The concept of a joint criminal enterprise and domestic modes of liability for parties to a crime: a comparison of German and English law
The concept of a Joint Criminal Enterprise (JCE) has become a useful tool in international criminal law. It allows courts to hold individuals criminally liable for group activities to which they have contributed in a criminally relevant way. The concept allows for an attribution of criminal responsi...
Journal of international criminal justice
Year: 2007, Volume: 5, Issue: 1, Pages: 208-226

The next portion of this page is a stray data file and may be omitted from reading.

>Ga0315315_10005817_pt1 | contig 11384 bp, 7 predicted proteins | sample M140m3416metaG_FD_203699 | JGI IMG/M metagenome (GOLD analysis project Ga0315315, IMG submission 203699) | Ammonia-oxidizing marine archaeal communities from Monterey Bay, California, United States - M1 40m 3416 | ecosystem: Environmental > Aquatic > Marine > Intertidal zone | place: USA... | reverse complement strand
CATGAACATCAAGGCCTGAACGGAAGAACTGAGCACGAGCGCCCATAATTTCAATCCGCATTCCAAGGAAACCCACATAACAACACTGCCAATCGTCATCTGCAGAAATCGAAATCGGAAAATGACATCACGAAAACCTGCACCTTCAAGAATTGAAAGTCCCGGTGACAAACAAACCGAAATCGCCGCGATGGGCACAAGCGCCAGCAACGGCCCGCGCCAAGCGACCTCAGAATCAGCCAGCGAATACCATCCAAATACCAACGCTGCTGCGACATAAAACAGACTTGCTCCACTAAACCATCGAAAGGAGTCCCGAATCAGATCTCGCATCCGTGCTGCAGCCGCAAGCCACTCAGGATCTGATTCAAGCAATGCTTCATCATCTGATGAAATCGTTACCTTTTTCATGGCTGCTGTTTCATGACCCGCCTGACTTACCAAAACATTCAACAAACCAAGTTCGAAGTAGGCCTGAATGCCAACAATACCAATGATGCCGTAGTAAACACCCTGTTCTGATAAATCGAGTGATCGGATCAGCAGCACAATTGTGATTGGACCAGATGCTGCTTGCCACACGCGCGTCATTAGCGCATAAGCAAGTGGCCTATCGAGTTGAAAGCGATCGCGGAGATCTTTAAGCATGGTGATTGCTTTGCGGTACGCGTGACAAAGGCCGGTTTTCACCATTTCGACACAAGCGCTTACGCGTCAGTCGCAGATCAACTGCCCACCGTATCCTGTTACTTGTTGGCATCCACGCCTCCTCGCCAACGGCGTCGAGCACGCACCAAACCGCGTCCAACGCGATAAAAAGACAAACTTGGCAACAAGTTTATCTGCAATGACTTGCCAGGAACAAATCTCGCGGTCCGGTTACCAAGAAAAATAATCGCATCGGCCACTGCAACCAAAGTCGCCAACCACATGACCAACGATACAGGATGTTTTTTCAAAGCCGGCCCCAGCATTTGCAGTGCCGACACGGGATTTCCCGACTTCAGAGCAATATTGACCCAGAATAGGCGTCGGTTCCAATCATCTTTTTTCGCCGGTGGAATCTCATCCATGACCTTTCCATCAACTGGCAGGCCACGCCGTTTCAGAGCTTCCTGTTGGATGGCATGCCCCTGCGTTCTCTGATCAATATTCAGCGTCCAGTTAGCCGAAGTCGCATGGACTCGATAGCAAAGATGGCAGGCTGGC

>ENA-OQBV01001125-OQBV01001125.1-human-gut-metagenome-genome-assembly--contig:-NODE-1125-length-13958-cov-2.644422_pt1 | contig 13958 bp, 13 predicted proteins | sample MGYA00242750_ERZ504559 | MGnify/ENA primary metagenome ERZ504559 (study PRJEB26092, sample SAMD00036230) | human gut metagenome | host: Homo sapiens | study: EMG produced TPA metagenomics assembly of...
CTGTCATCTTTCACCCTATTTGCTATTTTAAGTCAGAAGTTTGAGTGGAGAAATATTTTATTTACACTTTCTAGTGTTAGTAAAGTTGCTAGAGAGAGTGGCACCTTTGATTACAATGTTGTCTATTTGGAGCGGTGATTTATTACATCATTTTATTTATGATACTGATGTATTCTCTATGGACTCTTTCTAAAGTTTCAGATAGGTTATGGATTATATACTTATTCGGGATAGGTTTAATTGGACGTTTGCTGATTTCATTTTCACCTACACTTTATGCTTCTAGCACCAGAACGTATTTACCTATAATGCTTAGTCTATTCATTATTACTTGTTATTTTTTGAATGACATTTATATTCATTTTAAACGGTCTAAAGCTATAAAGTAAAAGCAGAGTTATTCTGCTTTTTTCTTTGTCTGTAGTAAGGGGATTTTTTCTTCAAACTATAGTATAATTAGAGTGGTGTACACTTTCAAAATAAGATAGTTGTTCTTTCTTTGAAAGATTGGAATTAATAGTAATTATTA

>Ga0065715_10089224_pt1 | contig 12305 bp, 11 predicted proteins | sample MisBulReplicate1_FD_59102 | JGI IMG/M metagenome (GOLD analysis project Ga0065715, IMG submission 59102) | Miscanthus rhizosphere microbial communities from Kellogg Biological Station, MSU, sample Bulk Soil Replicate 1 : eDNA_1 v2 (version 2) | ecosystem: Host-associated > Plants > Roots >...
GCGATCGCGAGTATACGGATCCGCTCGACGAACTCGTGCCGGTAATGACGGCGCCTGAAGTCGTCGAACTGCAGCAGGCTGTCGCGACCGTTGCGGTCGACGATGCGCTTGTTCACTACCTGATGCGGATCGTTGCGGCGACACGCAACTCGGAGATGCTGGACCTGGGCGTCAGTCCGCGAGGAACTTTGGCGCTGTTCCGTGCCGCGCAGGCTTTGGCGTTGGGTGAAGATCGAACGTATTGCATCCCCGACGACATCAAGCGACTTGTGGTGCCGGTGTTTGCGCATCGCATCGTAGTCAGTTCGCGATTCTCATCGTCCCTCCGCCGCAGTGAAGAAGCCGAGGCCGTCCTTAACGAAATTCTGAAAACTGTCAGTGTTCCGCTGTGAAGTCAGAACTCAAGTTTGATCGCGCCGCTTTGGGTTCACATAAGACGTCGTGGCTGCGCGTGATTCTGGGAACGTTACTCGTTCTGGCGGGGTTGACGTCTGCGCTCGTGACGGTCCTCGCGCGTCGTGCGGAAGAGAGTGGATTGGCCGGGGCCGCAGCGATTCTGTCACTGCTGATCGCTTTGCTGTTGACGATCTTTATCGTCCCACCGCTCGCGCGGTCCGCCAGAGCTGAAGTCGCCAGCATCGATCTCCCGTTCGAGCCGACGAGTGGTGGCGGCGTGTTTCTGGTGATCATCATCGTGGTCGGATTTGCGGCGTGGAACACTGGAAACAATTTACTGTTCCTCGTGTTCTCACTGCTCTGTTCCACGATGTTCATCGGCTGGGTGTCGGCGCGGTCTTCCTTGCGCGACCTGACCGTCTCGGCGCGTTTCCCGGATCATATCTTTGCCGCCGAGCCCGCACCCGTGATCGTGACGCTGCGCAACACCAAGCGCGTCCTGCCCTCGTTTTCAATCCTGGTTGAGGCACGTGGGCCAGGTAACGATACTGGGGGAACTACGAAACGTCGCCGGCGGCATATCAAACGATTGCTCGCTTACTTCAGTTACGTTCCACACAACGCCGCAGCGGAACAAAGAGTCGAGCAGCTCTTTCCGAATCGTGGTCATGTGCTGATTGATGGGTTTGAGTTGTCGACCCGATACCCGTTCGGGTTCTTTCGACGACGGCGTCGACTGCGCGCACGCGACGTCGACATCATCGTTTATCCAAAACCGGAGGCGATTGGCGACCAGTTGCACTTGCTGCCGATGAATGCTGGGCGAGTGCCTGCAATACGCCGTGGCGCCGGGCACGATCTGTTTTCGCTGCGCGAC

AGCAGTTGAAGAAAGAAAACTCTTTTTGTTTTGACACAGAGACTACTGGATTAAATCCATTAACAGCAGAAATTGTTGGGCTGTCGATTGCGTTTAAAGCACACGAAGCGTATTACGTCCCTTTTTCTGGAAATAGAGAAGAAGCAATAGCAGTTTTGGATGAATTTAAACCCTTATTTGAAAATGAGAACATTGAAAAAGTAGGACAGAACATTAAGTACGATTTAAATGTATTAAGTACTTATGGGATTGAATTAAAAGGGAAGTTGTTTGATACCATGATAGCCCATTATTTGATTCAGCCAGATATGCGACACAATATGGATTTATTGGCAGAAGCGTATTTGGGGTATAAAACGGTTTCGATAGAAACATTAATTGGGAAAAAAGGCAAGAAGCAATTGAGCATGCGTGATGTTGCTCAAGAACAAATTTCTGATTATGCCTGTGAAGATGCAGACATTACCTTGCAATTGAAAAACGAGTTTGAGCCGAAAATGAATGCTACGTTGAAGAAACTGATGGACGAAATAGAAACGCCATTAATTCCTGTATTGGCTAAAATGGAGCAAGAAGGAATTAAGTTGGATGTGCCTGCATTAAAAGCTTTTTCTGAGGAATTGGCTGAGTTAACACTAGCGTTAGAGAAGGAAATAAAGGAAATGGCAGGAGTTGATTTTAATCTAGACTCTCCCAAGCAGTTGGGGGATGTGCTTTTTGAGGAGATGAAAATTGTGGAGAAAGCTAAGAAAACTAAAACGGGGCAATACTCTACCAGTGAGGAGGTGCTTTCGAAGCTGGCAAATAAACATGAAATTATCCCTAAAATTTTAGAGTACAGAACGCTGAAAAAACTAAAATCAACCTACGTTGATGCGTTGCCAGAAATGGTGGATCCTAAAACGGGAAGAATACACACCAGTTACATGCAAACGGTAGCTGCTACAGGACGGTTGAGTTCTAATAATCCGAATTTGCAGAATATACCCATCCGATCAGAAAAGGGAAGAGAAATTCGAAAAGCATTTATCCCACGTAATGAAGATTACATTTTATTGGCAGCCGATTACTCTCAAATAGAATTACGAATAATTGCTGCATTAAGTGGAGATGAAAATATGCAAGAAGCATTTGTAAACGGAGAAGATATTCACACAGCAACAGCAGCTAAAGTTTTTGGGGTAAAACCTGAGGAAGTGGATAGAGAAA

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|Summary:||The concept of a Joint Criminal Enterprise (JCE) has become a useful tool in international criminal law. It allows courts to hold individuals criminally liable for group activities to which they have contributed in a criminally relevant way. The concept allows for an attribution of criminal responsibility of unforeseen consequences of such group activities, and it seems to enable the prosecution and the courts to extend criminal liability to high-level perpetrators that use subordinated persons for their criminal aims. The advantages of such a tool are obvious since the crimes under international criminal law are mostly of a systematic, large-scale and collective character, while domestic criminal law mainly deals with less complex crimes that are normally committed by individuals who can easily be linked to the crime. Due to this empirical or criminological fact, it seems logical that the normal modes of liability for parties to a crime used in domestic criminal law need to be adapted, and that a rather extensive assignment of criminal liability for secondary parties is justified in international criminal law. This article seeks to question this assumption by undertaking a comparative analysis of domestic modes of liability. The author aims to show, on the one hand, to what extent the concept of JCE is in line with the general concept of parties to a crime in domestic criminal law. On the other hand, the author argues that abandoning the idea of JCE as an independent mode of liability may lead to better compliance with the principles of legality and individual criminal responsibility and thereby increase the legitimacy of international criminal law|